It is a paper with a purpose.
"Street Speech" is a monthly newspaper aimed at raising awareness about homelessness in Columbus.
Those who sell the papers need no education on the topic- they are or have been homeless.
Now a new partnership aims expand the paper’s mission from social consciousness to social justice.
Walk by the High Street Starbucks near OSU any weekday afternoon, and you'll likely run into Joseph Ramirez.
Today, he stands on this sidewalk earning a living. It wasn't long ago that the sidewalk was where he slept. It started with a lost job.
"When they let me go I got behind on rent,” said Ramirez. “And eventually they evict you and put a sticker on your door. They shut your electric off, and you become homeless."
It sent him into a dark spiral of desperation that nearly claimed his life.
"I became very, very depressed and I tried to commit suicide several times because I decided to give up on life."
Then he became involved with Street Speech.
"The program teaches us to be sales people. It teaches us to be productive, to stay out of trouble,” he said.
Jess Peacock is the editor of Street Speech.
"As much as we are a charity to some extent, we also want this to be a real job," Peacock said.
He says all of the paper's vendors are homeless or formerly homeless.
"They come in and they purchase the paper for a quarter. And they can purchase however many they want."
Vendors then "sell" the paper in exchange for a donation.
What they earn, they keep.
"Survival. It amounts to survival for many of our vendors,” said Peacock. "It helps them eat. It helps them pay rent or buy clothes for their kids."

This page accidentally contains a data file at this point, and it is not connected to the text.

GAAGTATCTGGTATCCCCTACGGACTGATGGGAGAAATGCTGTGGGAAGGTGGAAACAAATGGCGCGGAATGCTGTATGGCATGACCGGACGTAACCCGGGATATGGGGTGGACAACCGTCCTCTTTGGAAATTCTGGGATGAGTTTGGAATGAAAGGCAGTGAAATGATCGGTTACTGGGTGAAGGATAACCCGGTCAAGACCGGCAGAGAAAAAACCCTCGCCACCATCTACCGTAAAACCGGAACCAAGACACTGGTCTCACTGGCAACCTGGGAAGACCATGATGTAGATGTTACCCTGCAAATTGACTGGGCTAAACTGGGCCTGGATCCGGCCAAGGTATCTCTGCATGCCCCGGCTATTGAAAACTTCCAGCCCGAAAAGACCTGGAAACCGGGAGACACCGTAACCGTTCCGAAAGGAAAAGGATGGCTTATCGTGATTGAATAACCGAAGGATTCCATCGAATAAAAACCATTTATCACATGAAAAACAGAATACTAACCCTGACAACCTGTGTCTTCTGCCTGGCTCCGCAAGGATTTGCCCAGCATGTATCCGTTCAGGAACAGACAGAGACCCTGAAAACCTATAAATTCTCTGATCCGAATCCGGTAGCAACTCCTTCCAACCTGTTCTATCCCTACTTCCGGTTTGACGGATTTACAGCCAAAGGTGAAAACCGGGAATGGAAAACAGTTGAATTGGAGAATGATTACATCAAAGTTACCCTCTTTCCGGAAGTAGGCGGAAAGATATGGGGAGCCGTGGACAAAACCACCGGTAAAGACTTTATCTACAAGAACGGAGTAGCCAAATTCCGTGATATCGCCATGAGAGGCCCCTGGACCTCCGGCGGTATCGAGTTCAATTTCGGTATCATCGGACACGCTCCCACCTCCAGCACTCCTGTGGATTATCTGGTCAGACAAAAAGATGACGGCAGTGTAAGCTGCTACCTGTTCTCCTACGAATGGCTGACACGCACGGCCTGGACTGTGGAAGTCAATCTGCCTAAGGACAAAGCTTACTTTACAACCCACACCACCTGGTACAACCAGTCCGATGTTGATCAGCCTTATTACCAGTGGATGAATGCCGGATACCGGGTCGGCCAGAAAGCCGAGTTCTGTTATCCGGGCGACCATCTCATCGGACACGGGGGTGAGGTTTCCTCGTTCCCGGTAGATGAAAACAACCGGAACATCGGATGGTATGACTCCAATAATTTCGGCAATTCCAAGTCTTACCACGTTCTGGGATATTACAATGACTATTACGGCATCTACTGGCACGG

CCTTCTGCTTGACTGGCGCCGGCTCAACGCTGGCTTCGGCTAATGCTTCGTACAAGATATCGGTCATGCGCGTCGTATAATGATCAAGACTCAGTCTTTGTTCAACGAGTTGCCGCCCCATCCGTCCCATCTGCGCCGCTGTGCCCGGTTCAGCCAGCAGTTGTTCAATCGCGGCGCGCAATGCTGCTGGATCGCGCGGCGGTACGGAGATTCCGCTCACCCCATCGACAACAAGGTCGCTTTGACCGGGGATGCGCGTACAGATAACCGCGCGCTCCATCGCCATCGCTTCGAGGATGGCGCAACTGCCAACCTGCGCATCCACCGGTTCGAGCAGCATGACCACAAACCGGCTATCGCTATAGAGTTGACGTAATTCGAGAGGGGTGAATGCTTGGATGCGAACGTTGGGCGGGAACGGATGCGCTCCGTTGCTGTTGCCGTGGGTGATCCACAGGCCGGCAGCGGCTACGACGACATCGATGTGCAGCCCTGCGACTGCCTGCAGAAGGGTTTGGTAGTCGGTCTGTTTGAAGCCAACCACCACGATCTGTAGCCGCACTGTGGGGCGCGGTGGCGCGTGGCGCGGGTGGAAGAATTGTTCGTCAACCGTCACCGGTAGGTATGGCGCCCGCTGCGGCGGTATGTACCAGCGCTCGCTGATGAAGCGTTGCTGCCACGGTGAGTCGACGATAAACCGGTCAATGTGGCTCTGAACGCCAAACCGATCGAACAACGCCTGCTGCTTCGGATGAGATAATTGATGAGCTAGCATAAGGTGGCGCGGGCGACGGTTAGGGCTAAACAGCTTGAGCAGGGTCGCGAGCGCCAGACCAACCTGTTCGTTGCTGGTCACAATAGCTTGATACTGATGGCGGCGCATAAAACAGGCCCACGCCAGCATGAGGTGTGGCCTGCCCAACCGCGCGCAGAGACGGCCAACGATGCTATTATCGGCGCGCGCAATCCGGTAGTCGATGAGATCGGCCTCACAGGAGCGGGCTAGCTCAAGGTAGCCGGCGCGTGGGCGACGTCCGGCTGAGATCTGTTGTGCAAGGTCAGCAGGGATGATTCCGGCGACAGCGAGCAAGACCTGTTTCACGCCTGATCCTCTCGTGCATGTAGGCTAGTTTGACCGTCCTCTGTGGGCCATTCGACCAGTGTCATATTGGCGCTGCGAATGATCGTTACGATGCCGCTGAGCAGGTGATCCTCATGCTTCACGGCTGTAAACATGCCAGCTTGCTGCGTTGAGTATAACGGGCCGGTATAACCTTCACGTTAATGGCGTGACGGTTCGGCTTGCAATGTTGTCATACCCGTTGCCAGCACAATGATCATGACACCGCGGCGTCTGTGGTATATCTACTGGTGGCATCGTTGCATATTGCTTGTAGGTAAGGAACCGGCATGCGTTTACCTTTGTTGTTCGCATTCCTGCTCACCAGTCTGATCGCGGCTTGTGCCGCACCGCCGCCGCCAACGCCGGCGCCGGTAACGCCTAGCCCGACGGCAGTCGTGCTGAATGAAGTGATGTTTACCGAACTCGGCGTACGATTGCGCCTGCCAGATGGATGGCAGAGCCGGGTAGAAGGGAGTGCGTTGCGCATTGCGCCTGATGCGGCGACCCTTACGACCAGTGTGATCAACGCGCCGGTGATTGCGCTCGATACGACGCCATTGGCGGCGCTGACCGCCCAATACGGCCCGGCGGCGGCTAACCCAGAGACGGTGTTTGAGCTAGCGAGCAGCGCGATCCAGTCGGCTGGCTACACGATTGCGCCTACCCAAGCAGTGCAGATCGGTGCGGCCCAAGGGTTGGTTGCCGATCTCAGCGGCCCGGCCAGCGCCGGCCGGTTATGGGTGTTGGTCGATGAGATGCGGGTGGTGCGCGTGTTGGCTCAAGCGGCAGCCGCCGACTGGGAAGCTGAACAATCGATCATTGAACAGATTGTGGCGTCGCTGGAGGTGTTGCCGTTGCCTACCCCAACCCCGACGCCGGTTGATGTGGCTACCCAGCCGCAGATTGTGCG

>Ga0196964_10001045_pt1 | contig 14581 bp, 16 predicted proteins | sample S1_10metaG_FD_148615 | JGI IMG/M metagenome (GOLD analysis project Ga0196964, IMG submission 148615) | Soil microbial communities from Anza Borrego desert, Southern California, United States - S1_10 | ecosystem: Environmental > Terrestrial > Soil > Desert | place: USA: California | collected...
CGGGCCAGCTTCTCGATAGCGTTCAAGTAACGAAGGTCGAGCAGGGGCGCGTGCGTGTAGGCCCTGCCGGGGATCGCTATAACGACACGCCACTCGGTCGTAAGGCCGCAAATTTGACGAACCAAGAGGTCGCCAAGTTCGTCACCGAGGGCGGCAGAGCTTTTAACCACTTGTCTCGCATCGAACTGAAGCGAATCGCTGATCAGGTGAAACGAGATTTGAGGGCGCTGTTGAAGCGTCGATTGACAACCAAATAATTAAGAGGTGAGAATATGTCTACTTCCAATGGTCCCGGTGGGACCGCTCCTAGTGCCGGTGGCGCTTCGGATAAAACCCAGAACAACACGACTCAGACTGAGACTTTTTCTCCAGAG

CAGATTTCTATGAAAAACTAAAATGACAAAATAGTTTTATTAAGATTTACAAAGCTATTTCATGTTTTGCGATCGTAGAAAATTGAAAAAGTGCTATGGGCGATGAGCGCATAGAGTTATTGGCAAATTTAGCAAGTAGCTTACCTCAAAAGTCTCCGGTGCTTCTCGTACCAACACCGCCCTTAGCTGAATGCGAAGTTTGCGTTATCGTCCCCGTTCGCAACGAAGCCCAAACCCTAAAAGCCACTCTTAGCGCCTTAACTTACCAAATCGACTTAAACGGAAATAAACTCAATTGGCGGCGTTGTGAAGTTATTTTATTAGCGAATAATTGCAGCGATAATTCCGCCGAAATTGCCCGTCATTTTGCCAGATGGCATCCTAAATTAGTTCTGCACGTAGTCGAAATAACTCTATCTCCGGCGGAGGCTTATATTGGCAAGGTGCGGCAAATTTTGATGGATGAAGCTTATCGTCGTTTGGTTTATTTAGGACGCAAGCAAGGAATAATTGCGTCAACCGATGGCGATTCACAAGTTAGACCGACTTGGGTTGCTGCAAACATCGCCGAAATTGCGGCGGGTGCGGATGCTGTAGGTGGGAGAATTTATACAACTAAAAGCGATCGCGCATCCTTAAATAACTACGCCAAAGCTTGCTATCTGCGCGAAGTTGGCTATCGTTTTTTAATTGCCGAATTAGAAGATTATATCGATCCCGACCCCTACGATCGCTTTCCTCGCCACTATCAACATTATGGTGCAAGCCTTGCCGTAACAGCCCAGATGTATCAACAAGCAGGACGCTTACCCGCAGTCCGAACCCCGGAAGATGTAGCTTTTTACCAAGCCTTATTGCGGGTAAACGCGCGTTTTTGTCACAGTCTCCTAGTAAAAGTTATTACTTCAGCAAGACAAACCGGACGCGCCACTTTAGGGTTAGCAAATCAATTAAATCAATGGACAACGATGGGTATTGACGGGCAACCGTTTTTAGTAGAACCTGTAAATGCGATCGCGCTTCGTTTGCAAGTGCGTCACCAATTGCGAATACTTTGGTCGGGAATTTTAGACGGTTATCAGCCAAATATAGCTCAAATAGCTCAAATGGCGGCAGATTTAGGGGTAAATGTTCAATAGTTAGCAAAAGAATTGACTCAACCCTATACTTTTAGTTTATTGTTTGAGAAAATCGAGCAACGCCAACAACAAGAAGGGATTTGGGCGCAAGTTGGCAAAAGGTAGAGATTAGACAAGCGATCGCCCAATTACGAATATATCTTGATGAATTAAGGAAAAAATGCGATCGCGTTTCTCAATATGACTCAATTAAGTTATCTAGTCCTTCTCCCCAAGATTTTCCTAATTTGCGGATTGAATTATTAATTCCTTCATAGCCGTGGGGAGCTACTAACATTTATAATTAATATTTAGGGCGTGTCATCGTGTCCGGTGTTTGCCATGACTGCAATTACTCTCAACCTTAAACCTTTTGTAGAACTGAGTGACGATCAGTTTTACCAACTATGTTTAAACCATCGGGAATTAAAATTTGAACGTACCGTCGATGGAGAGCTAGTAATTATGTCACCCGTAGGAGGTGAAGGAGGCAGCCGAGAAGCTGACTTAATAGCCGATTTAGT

A recent “Street Speech” article on unapproved vendors caught the attention of Bill Hedrick at the Columbus City Attorney’s Office.
"I did look those up and saw one of the persons actually had criminal charges for selling the paper illegally, contacted the paper and let them know that our office was working on the case," Hedrick said.
He took the opportunity to pitch the paper on a partnership to help publicize the city's fugitive program.
"It provides them with content at no cost, and it also gets the word out on our fugitives program at no cost to us," said Hedrick.
Joseph Ramirez says the paper helped him turn a page in his life.
"I have no excuse anymore to be negative,” he said. “I have no excuse to be a panhandler, a beggar, a thief."
Now it has the chance to makes the streets where he works safer.
Peacock says “Street Speech” currently has between 40 and 50 vendors.
All of them are vetted and trained, and licensed with the city as street vendors.